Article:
Although even by the end that's not entirely obvious to the audience, never mind Michael, as the plot contrives to throw up characters and twists with wild abandon with nary a thought to how much this was meant to make sense (or otherwise). So you actually had a convoluted narrative coasting on the charm of its stars as Michael goes on the run with Radner's Kate Hellman, a woman who happened to walk into the apartment of his friend which he was using, and unusually keen on helping him out. This leads to a cross country chase, although we don't get much of the cross country part, ending up in the Grand Canyon for the bit everyone remembers, the flight over that landmark in the plane where the burping pilot has a heart attack and Michael has to crash land the vehicle, though it's a mark of the movie's woolly-headedness that it's never explained whether this was a case of sabotage or not. With its eighties inclusion of computers as the MacGuffin, Hanky Panky passes muster as nostalgia these days, but it was a ramshackle affair for a big studio. Music by Tom Scott.
Reviewer: Graeme Clark

 

This review has been viewed 2368 time(s).

As a member you could Rate this film

 

Sidney Poitier  (1927 - )

Confident, handsome and iconic, this American-born leading actor first made an impression in the 1950s in films such as The Blackboard Jungle, Edge of the City, The Defiant Ones (which he spent chained to Tony Curtis) and Porgy and Bess. By the sixties he was a star, appearing in A Raisin in the Sun, Lillies of the Field (for which he won an Oscar, the first black actor to do so in a leading role), The Long Ships, The Bedford Incident, To Sir With Love, racially themed thriller In the Heat of the Night and racially themed comedy Guess Who's Coming To Dinner.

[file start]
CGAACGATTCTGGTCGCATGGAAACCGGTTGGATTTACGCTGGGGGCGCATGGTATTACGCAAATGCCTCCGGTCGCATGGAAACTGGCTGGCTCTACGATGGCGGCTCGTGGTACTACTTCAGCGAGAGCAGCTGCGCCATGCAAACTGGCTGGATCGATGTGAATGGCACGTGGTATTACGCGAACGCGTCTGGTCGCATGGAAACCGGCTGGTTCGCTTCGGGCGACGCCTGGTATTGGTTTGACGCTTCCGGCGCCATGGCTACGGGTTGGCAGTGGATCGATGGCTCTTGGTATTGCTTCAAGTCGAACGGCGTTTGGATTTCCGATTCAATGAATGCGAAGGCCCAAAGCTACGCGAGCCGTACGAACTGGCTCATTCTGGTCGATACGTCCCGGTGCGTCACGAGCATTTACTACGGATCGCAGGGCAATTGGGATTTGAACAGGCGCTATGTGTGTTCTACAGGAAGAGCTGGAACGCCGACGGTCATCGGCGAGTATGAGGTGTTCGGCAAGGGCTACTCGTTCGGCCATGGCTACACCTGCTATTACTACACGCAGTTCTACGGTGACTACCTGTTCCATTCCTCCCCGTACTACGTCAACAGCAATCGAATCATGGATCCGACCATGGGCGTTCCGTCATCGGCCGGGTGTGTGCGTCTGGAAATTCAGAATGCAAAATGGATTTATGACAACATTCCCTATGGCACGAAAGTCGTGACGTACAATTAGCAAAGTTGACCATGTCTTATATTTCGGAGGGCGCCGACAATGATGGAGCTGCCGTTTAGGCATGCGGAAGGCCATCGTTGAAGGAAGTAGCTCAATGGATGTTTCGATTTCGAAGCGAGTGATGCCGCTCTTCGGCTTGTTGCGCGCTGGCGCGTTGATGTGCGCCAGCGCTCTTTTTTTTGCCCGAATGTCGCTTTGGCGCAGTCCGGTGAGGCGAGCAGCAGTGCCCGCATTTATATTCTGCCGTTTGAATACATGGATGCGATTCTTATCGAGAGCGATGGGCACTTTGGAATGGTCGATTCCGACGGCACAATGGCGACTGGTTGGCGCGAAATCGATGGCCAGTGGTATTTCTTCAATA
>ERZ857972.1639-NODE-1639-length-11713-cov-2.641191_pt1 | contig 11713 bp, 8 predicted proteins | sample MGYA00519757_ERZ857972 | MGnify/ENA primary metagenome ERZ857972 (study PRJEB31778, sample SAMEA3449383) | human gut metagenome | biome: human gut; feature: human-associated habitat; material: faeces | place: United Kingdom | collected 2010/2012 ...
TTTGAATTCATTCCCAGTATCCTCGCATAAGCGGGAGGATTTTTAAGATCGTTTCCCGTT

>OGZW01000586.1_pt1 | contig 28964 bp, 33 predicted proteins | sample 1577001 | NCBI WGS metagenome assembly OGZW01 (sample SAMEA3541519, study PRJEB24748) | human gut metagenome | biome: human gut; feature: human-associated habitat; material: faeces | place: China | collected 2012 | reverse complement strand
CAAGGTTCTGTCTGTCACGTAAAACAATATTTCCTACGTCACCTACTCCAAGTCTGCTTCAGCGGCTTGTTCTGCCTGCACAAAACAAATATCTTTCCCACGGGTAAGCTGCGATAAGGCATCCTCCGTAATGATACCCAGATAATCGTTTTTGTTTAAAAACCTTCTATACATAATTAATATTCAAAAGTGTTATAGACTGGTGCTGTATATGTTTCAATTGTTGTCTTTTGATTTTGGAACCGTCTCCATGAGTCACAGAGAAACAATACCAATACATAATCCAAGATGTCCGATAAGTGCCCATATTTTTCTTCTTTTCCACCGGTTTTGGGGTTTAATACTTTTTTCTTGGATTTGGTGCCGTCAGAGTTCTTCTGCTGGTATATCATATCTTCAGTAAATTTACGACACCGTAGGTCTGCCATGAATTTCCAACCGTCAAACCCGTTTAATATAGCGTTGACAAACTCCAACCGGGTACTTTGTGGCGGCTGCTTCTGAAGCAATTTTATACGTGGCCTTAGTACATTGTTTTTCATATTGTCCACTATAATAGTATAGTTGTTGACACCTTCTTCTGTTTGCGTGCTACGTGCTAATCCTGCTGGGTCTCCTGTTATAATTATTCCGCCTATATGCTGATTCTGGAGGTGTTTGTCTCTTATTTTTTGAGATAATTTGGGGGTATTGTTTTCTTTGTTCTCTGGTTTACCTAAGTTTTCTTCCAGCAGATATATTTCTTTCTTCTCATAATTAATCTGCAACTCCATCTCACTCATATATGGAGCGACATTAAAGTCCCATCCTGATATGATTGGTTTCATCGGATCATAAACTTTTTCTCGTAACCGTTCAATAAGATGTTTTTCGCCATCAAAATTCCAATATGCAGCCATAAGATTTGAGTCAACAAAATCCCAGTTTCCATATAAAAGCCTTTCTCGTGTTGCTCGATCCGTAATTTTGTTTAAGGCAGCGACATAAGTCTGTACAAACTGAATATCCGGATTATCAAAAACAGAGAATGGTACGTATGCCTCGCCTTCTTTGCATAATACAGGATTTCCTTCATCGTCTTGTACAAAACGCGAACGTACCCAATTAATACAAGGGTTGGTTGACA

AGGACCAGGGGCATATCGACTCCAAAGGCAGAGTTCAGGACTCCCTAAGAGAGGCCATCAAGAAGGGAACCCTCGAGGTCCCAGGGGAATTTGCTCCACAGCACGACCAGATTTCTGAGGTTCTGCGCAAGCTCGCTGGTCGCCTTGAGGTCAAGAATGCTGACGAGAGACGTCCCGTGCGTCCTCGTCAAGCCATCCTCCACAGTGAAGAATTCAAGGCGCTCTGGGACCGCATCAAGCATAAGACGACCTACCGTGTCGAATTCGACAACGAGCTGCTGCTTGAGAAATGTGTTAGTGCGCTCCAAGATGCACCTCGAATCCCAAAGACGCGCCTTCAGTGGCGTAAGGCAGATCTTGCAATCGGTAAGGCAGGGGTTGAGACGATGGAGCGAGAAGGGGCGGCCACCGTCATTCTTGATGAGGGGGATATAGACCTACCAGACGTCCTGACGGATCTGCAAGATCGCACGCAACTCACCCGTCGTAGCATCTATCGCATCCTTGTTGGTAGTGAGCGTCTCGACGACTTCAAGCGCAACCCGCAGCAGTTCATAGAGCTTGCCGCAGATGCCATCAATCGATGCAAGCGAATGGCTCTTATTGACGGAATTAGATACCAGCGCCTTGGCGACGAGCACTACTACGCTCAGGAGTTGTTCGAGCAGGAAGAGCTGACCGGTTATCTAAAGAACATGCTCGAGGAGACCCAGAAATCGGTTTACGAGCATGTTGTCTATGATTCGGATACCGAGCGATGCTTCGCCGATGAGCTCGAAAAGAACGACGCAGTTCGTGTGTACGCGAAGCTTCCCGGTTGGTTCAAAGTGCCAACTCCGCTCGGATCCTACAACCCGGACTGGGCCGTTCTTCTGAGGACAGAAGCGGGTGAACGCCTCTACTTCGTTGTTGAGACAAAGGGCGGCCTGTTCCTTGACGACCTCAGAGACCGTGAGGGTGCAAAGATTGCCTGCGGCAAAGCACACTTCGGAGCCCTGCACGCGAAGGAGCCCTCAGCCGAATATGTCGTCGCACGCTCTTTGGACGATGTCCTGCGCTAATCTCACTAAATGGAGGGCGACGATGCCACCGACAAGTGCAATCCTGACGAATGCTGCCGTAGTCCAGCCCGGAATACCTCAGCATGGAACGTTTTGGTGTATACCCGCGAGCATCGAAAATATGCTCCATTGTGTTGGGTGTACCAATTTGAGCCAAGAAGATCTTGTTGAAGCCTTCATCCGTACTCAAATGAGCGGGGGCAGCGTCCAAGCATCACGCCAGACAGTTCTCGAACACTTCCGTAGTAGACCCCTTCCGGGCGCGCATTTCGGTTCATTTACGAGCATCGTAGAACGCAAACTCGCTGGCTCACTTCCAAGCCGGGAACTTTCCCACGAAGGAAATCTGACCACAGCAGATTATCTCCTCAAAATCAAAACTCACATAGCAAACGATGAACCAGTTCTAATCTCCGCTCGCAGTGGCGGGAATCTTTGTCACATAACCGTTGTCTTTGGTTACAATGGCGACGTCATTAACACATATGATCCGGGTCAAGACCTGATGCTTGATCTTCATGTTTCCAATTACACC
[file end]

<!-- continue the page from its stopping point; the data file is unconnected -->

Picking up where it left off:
By the seventies, Poitier had turned to directing, usually light comedies, with western Buck and the Preacher, Uptown Saturday Night and its sequel Let's Do It Again, A Piece of the Action, Stir Crazy, Hanky Panky, musical Fast Forward and Bill Cosby vehicle Ghost Dad. He then concentrated on acting once more, with appearances in Shoot To Kill, Little Nikita, Sneakers and The Jackal.

 
Review Comments (0)


Untitled 1

Login
  Username:
 
  Password:
 
   
 
Forgotten your details? Enter email address in Username box and click Reminder. Your details will be emailed to you.
   

Latest Poll
Which star probably has psychic powers?
Laurence Fishburne
Nicolas Cage
Anya Taylor-Joy
Patrick Stewart
Sissy Spacek
Michelle Yeoh
Aubrey Plaza
Tom Cruise
Beatrice Dalle
Michael Ironside
   
 
   

Recent Visitors
Graeme Clark
Darren Jones
Enoch Sneed
  Desbris M
Andrew Pragasam
  Paul Tuersley
  Chris Garbutt
  Sdfadf Rtfgsdf
   

 

Last Updated: